Part 1

In college I did some work on the design and modeling of nuclear reactors using hexagonal fuel elements; there I found it best to represent the hexagonal map as a rectangular array by shifting each row. For example:

1 2 3 X
 4 5 6
X 7 8 9

would be represented as:

1 2 3
4 5 6
7 8 9

with each row shifted by ½ the pitch. Or, in terms of the problem, the neighbors for element 5 (at row j and column i) are:

e  -> 6 -> (j  , i+1)
se -> 8 -> (j+1, i)
sw -> 7 -> (j+1, i-1)
w  -> 4 -> (j  , i-1)
nw -> 2 -> (j-1, i)
ne -> 3 -> (j-1, i+1)

We can encode this into a function to convert a tile string into an index:

    j, i = 0,0
    c = 1
    while c <= length(dir)
        if dir[c] == 'e'
            i += 1
            c += 1
        elseif dir[c] == 'w'
            i -= 1
            c += 1
        elseif dir[c] == 's'
            j += 1
            if dir[c+1] == 'w'
                i -= 1
            end
            c += 2
        elseif dir[c] == 'n'
            j -= 1
            if dir[c+1] == 'e'
                i += 1
            end
            c += 2
        else
            @error "unexpected direction $(dir[c]) at $c"
        end
    end

For part 1 we don’t actually need an array, a set or dictionary would suffice, but I’m going to guess we’ll need it for part 2, so I’ll go ahead and do it now. So then how do we size the destination array, and where do we start for the reference tile? I suppose we just need to run through the instructions twice, first counting the min and max i and j.

function extents(io::IO)::Tuple{Int,Int,Int,Int}
    j0, j1, i0, i1 = 0,0,0,0
    for line in eachline(io)
        j, i = tile(line)
        j0 = j < j0 ? j : j0
        j1 = j > j1 ? j : j1
        i0 = i < i0 ? i : i0
        i1 = j > i1 ? i : i1
    end
    return j0, j1, i0, i1
end

I’ll create a struct to store the mapping array and the min and max coordinates, and create methods to handle the mapping for us:

struct Floor
    map::BitArray{2}
    mj::Int
    mi::Int
end
Base.getindex(f::Floor, j::Int64, i::Int64) = f.map[j-f.mj+1, i-f.mi+1]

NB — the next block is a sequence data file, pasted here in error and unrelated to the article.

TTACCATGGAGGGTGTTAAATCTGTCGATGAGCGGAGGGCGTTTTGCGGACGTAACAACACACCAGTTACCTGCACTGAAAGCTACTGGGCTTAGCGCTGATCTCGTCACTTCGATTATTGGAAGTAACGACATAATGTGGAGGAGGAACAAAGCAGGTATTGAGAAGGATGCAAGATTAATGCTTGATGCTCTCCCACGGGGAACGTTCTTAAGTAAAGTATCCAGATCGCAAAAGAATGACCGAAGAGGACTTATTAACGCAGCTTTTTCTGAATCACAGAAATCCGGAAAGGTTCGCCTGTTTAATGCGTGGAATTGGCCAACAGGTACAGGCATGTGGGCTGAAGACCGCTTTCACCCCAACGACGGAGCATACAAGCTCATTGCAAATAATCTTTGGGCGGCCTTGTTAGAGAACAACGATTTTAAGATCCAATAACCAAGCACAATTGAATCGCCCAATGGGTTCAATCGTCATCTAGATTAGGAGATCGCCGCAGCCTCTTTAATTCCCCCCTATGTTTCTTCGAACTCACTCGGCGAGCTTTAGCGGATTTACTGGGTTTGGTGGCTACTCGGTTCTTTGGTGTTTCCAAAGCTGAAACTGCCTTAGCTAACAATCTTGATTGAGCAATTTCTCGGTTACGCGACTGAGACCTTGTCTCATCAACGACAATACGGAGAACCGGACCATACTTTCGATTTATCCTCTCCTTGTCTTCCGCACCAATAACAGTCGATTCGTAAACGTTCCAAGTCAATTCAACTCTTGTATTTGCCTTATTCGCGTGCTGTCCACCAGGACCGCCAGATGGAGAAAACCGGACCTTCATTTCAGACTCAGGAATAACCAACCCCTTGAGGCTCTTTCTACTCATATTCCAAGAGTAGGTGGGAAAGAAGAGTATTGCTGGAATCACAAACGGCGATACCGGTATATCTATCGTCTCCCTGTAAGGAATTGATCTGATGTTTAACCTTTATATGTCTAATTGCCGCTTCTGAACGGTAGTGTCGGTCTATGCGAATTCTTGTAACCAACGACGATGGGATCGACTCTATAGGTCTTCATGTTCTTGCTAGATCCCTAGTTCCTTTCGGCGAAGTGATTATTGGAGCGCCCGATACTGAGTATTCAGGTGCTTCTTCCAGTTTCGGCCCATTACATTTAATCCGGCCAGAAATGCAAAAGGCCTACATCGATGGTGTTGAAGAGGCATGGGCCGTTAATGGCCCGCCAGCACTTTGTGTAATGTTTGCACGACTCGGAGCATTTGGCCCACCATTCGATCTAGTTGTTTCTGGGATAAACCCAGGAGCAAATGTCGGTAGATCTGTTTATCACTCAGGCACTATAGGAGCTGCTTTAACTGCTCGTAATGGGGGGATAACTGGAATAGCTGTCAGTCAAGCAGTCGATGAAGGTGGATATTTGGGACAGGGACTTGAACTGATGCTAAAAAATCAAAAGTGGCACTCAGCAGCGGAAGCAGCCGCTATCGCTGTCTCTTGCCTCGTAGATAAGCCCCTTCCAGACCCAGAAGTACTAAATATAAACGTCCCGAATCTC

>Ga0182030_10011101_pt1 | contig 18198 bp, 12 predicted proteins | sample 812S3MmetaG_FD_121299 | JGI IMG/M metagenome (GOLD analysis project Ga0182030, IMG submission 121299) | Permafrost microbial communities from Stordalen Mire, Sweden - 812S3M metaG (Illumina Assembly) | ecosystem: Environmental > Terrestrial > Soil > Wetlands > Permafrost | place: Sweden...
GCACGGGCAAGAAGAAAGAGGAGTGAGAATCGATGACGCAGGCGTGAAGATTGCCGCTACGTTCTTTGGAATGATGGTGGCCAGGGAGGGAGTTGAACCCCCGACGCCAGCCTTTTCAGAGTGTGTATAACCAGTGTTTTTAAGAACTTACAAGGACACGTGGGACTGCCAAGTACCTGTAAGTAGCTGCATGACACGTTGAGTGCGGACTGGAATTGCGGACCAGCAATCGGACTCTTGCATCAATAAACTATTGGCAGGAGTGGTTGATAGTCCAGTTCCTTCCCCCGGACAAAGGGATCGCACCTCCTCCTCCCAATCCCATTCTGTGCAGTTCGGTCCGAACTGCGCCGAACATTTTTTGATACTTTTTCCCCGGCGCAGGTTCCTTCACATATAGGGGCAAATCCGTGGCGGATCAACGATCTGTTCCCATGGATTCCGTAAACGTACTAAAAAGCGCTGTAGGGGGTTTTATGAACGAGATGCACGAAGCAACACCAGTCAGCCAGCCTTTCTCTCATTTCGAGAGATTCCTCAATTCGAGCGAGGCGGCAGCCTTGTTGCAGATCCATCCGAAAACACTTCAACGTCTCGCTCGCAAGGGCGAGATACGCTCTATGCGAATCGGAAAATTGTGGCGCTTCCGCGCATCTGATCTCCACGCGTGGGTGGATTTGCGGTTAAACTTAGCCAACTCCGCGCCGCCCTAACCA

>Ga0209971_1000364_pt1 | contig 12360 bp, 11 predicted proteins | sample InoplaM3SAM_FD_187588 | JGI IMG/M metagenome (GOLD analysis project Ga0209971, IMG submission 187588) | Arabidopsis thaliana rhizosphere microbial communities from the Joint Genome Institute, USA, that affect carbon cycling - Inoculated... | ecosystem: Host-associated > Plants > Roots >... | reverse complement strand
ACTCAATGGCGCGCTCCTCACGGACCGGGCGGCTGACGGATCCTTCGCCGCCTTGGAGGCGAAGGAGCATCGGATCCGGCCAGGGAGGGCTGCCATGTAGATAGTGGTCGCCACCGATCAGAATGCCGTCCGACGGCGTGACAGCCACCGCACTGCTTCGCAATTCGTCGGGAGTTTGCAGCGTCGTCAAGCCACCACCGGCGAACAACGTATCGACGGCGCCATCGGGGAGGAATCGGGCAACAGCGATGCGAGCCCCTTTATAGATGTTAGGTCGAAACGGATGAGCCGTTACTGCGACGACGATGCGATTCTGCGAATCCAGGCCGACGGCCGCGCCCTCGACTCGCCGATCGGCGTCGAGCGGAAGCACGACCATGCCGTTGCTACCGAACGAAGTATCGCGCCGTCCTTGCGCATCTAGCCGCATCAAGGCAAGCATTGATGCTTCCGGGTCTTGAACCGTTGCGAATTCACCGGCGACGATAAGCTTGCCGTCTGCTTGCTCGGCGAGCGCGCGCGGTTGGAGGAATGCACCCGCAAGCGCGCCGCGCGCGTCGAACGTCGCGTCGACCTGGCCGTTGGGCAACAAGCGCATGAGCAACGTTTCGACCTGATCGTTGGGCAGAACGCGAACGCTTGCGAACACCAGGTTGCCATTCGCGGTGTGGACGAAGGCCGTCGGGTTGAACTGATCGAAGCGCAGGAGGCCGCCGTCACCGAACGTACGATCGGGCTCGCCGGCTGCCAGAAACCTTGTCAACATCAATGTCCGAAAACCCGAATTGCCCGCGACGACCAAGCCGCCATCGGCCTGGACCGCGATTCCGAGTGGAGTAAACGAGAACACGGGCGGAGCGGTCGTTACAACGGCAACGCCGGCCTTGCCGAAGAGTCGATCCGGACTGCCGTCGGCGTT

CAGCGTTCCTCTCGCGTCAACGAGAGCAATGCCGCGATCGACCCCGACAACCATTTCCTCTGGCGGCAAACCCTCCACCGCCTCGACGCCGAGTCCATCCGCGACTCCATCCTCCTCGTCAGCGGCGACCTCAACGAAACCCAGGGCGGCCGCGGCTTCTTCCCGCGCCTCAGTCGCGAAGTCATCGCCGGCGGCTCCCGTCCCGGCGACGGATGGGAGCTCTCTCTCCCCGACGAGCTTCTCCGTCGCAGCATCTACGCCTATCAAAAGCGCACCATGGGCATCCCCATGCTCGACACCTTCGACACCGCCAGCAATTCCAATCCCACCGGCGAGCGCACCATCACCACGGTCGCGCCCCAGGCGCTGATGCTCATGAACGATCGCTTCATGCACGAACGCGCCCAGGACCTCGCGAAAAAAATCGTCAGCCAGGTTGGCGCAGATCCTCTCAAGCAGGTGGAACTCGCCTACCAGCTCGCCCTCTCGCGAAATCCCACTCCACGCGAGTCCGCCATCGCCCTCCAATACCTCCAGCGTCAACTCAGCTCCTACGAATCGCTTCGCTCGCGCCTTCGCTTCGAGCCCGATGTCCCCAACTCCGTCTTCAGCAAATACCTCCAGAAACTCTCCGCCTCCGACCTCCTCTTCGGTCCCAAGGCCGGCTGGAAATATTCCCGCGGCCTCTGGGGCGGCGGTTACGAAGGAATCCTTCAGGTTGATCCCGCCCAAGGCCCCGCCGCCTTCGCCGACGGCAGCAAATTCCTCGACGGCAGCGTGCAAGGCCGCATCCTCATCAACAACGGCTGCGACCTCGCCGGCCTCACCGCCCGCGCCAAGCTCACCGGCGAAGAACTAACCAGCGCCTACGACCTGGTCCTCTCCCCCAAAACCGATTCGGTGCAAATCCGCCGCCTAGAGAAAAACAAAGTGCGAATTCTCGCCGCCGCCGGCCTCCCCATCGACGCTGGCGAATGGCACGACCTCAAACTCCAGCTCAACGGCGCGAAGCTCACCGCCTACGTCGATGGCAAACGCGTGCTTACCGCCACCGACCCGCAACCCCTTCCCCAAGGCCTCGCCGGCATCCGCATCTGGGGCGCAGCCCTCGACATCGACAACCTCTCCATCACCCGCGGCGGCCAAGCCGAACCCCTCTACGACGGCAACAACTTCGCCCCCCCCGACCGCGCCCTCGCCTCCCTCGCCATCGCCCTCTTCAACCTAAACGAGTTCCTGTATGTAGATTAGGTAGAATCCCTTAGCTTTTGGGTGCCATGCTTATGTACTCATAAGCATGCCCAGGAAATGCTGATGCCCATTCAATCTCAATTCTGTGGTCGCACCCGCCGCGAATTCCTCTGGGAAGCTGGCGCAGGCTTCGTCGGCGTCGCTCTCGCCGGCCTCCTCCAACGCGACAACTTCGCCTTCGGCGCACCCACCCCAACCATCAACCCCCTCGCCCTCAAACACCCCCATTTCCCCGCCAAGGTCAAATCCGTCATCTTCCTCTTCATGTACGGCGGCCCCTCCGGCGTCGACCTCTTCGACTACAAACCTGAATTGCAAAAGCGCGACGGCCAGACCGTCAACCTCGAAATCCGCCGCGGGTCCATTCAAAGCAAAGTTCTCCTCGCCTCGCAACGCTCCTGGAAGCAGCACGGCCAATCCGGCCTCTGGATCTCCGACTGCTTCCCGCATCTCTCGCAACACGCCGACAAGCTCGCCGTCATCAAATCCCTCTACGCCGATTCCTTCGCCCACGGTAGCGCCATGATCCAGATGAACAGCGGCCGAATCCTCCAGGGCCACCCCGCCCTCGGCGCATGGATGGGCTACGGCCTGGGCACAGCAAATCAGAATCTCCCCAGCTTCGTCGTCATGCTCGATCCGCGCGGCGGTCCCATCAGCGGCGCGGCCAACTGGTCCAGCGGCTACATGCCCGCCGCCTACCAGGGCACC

Base.setindex!(f::Floor, v::Bool, j::Int64, i::Int64) = f.map[j-f.mj+1, i-f.mi+1]=v

So then we need to call extents(), allocate the array (including padding for the axes), then loop through each line, flipping each tile:

function makefloor(io::IO)::Floor
    j0, j1, i0, i1 = extents(io)
    f = Floor(falses(j1-j0+2, i1-i0+1), j0, i0)
    seek(io,0)
    for line in eachline(io)
        j,i = tile(line)
        f[j,i] = !f[j,i]
    end
    return f
end

Part 2

Seems Game of Life is a recurring theme this year, hexagonal is a nice twist. Should be fairly simple, since I already created an array (phew!). We can’t take a nice slice to count the neighbors, since there’s only six; i.e. we don’t want to include the Xs:

X 2 3
4 X 6
7 8 X

However, since it’s everything except the diagonal we can easily create a filter:

julia> [i!=j for j in 1:3, i in 1:3]
3×3 Array{Bool,2}:
 0  1  1
 1  0  1
 1  1  0

And then counting neighbors and applying the rules is pretty straighforward:

            n=count(f.map[j-1:j+1, i-1:i+1][neighbors])
            if (f.map[j,i] && n in 1:2) ||
                (!f.map[j,i] && n == 2)
                g.map[j,i] = true
            end

I’ll oversize the array so I don’t need to deal with bounds checking (this doesn’t impact part 1, so I can just change it in makefloor()).

    f = Floor(falses(j1-j0+3, i1-i0+3), j0-1, i0-1)

Why aren’t my test cases working? Oh, oops, I overlooked/forgot about this bit at the beginning: “The lobby is large enough to fit whatever pattern might need to appear there.” So I may need to increase the size of the map; the simplest apprach is to increase it every iteration - we’re only doing 100 iterations, right?

    g = Floor(falses(r+2,c+2), f.mj-1, f.mi-1)